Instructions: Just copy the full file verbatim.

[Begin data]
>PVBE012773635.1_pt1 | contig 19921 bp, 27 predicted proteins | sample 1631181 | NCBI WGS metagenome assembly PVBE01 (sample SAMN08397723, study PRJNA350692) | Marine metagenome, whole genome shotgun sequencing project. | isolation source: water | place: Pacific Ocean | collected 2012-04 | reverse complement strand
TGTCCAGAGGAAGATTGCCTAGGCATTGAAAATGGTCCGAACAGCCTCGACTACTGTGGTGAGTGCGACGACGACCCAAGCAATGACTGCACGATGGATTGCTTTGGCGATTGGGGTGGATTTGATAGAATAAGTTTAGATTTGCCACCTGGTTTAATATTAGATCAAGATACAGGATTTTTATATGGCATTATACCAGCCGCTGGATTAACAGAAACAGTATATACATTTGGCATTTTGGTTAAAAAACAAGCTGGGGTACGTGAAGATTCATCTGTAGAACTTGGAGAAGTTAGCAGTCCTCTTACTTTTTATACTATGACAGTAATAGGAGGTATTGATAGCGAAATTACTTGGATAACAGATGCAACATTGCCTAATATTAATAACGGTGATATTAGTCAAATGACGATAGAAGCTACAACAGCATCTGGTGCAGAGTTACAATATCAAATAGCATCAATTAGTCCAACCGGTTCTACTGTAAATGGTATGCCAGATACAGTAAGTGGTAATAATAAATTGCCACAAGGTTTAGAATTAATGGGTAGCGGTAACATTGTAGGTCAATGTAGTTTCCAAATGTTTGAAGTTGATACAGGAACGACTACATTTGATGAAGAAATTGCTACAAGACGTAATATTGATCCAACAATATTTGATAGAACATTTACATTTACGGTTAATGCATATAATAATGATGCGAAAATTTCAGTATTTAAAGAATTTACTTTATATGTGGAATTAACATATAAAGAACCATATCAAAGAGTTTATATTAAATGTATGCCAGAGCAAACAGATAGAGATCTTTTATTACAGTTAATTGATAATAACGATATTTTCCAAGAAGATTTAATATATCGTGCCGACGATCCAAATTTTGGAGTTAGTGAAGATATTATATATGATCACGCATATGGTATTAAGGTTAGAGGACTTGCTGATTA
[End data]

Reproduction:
>PVBE012773635.1_pt1 | contig 19921 bp, 27 predicted proteins | sample 1631181 | NCBI WGS metagenome assembly PVBE01 (sample SAMN08397723, study PRJNA350692) | Marine metagenome, whole genome shotgun sequencing project. | isolation source: water | place: Pacific Ocean | collected 2012-04 | reverse complement strand
TGTCCAGAGGAAGATTGCCTAGGCATTGAAAATGGTCCGAACAGCCTCGACTACTGTGGTGAGTGCGACGACGACCCAAGCAATGACTGCACGATGGATTGCTTTGGCGATTGGGGTGGATTTGATAGAATAAGTTTAGATTTGCCACCTGGTTTAATATTAGATCAAGATACAGGATTTTTATATGGCATTATACCAGCCGCTGGATTAACAGAAACAGTATATACATTTGGCATTTTGGTTAAAAAACAAGCTGGGGTACGTGAAGATTCATCTGTAGAACTTGGAGAAGTTAGCAGTCCTCTTACTTTTTATACTATGACAGTAATAGGAGGTATTGATAGCGAAATTACTTGGATAACAGATGCAACATTGCCTAATATTAATAACGGTGATATTAGTCAAATGACGATAGAAGCTACAACAGCATCTGGTGCAGAGTTACAATATCAAATAGCATCAATTAGTCCAACCGGTTCTACTGTAAATGGTATGCCAGATACAGTAAGTGGTAATAATAAATTGCCACAAGGTTTAGAATTAATGGGTAGCGGTAACATTGTAGGTCAATGTAGTTTCCAAATGTTTGAAGTTGATACAGGAACGACTACATTTGATGAAGAAATTGCTACAAGACGTAATATTGATCCAACAATATTTGATAGAACATTTACATTTACGGTTAATGCATATAATAATGATGCGAAAATTTCAGTATTTAAAGAATTTACTTTATATGTGGAATTAACATATAAAGAACCATATCAAAGAGTTTATATTAAATGTATGCCAGAGCAAACAGATAGAGATCTTTTATTACAGTTAATTGATAATAACGATATTTTCCAAGAAGATTTAATATATCGTGCCGACGATCCAAATTTTGGAGTTAGTGAAGATATTATATATGATCACGCATATGGTATTAAGGTTAGAGGACTTGCTGATTA